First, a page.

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Monday, May 13, 2013

Mothers Day Part 2: Missing Mom

Yesterday, we celebrated Mother's Day by looking at books where the Mother/Child relationship was a major part of the story. But, many YA characters are also dealing with missing their mothers, and that's what we'll look at today.

    

Under the Mesquite by Guadalupe Garcia McCall. Freshman year, Lupita's mother gets uterine cancer. Despite the fact that she's the oldest of eight, Lupita and her mother have a close relationship and it grieves her to see her vibrant and wonderful mother struggle with the disease. This verse novel follows Lupita through high school and beyond, and we see her and her family deal with her mother's illness and eventual death.

Chopsticks by Jessica Anthony and Rodrigo Corral. Glory is a piano prodigy known for mixing classical pieces with pop culture themes, motifs, and musical references. Frankie is the boy next door, whose family just moved from Argentina. Frankie is all Glory has outside of piano and her over-bearing father/teacher. Glory is all Frankie has in this country he hates and doesn't fit into. But soon, Glory is falling, all she can play are variations on the Chopsticks waltz over and over and over and over and over again. As she unravels, we start to see another side and have to wonder how much is true, or even real. Told almost entirely in photographs and almost wordless, it's a fast, but lingering, read.

Two Moons in August by Martha Brooks. One of my most favorite books of all time. After her mother died last summer, Sidonie's family fragmented--her sister went off to Uni and her father threw himself into his work. This summer, she tries to bring them back together, while also letting herself open up to the new boy across the street.

    

One of Those Hideous Books Where the Mother Dies by Sonya Sones. Ruby's parents divorced before she was born and all she knows of her famous father is what she reads in the papers. But, when her mother suddenly dies, she's forced to leave her Boston home, friends, and family, to move to LA to live with him.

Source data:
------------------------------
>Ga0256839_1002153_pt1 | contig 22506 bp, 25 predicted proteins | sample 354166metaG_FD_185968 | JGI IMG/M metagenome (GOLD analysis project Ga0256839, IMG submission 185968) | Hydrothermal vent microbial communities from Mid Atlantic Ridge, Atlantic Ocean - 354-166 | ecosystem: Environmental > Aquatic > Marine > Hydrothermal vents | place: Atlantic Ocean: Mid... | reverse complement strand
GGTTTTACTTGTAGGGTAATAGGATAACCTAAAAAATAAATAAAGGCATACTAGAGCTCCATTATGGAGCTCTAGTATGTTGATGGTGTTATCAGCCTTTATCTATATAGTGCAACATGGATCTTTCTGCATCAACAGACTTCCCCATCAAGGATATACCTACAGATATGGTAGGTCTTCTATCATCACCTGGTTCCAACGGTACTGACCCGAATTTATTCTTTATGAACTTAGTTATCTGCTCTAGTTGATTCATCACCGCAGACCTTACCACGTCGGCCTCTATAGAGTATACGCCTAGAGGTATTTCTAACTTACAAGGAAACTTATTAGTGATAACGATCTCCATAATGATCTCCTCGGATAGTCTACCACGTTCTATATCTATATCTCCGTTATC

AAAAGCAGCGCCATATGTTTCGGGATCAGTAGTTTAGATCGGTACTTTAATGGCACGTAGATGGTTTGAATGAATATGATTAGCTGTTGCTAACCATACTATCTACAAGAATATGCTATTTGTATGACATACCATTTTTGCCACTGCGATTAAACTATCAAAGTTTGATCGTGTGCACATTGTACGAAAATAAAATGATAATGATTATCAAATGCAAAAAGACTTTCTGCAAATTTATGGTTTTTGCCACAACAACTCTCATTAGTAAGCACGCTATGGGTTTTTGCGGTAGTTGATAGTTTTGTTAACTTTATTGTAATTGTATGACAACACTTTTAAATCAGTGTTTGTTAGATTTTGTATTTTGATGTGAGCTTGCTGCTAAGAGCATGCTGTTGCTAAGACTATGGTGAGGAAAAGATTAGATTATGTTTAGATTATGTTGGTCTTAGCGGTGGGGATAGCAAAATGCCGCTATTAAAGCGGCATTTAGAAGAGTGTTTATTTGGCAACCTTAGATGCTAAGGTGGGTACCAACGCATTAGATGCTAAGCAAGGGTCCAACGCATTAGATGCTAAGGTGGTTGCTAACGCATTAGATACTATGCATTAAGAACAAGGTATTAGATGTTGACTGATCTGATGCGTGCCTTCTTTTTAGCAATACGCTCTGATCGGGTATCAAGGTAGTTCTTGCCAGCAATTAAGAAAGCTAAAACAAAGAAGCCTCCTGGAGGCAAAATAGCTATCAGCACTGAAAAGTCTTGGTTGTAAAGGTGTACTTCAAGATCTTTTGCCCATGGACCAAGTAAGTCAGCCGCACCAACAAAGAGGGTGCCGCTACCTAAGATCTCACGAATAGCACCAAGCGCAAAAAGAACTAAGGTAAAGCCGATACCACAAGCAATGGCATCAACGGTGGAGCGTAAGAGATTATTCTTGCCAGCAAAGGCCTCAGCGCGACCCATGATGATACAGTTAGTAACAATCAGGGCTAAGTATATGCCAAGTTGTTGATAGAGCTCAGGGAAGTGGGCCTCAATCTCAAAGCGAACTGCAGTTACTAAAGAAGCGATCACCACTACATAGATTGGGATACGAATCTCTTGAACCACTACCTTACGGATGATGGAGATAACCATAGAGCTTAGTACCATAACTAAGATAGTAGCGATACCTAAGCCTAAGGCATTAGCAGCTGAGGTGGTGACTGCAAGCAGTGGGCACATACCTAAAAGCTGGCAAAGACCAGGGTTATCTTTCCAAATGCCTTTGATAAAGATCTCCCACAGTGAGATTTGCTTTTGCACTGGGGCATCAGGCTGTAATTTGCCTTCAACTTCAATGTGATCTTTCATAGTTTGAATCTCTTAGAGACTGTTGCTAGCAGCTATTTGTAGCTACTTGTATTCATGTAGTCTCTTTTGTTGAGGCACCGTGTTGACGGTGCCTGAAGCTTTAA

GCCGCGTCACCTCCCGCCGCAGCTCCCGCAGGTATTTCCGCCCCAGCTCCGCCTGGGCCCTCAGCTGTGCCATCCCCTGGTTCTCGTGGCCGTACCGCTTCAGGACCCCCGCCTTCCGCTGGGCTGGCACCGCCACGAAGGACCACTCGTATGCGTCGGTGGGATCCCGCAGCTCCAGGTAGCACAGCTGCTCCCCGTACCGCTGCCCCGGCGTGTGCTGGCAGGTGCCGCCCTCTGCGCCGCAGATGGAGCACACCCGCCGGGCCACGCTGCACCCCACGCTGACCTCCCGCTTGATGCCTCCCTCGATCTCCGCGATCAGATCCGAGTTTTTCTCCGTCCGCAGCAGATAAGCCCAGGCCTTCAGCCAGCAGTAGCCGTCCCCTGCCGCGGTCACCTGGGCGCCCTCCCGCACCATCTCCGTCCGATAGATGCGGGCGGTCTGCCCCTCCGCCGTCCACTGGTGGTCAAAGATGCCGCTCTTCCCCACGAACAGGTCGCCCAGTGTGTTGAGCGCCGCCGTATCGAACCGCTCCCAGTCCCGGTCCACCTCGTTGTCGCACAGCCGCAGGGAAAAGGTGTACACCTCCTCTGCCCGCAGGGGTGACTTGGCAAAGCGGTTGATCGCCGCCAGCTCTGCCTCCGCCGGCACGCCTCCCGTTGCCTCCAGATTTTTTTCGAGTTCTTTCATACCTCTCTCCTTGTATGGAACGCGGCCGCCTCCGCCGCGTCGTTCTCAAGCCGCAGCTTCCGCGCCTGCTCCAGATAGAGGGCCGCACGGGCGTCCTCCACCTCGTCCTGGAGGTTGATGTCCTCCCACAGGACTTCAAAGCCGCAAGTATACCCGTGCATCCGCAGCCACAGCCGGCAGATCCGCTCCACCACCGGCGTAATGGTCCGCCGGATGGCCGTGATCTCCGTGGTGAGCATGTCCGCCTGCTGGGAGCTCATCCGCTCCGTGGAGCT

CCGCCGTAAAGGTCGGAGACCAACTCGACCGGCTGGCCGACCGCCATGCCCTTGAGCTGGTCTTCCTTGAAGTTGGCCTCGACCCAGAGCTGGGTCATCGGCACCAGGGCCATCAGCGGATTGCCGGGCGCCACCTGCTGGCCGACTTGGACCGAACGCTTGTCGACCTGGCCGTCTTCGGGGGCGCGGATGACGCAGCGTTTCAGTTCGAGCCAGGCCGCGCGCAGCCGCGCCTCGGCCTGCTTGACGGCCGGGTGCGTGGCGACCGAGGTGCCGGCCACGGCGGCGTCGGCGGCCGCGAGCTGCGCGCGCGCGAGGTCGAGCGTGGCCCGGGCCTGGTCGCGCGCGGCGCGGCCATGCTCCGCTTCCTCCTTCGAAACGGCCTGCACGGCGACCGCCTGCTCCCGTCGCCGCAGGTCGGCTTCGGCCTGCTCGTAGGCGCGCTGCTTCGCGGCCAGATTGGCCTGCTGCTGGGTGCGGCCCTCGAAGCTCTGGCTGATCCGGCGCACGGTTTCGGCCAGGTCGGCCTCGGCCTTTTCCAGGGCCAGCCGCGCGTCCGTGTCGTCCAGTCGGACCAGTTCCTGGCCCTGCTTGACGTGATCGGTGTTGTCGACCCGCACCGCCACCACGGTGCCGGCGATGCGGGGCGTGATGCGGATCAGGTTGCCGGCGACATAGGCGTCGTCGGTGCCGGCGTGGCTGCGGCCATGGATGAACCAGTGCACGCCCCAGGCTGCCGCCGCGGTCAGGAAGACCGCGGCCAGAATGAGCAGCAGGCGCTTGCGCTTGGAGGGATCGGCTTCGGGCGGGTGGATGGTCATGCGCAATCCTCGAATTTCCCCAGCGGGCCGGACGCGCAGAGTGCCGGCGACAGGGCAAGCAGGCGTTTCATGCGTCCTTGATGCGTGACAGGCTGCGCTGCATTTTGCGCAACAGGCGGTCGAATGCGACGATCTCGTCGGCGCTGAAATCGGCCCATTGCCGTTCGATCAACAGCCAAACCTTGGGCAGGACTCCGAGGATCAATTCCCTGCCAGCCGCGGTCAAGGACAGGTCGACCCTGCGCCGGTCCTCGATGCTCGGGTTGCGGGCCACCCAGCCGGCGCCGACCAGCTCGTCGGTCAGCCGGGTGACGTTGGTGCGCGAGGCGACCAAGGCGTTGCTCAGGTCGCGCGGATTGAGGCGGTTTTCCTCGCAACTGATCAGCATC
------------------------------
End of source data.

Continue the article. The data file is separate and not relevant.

My Most Excellent Year: A Novel of Love, Mary Poppins, and Fenway Park by Steve Kluger. TC and his father have a very close relationship, especially since his mother died. While the thrust of this story focuses on TC's freshman year, his best friend, and the girl he's in love with, the scene where Augie tells Al why TC didn't ride a bike for years gets me every time.

Jellicoe Road by Melina Marchetta. There are two stories going on--one of a group of kids surviving a horrific car crash and their friends, and one of Taylor who has been chosen to lead the Jellicoe School in the annual Territory Wars against the Cadets and Townies. Her heart's not in it though, as Hannah, the closest thing she has to a mother, has disappeared. Also, the head of the Cadets happens to be a boy she hasn't seen this they ran away together 6 years ago, the last time Taylor tried to look for her actual mother. You know the two storylines connect, and you have an idea how, but you're not sure until it happens and it's 3 am and you're sobbing in the middle of your kitchen.

    

Crazy by Han Nolan. After Jason's mother dies, his father's mental illness spirals even more out of control. Jason does everything he can to hide the truth from the world, but his own mental state is questionable.

Starting From Here by Lisa Jean Bigelow. Colby's mother died two years ago and her trucker father's always gone. When the girl she likes gets a boyfriend, it seems like the last straw. But then an injured dog enters her life-- will Colby let it enter her heart, too? or will she seal herself off to save herself from further pain?

As I Lay Dying by William Faulkner. After their mother dies, the Bundren family must travel to her hometown, where she wanted to be buried. Everyone has different reactions to her dying and different reasons for traveling. Told in multiple voices, this is my favorite piece of literature, having discovered it in a high school English class. It also contains the line my mother is a fish, which, in context, is both the most hilarious and most heart-breaking line in American literature.

What are your favorite books with a missing mother?

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1 comment:

  1. You should check out "Miracle on 49th Street" by Mike Lupica. After Molly's mother dies, she moves from London to Boston where she decides to seek out her mother's old college boyfriend.

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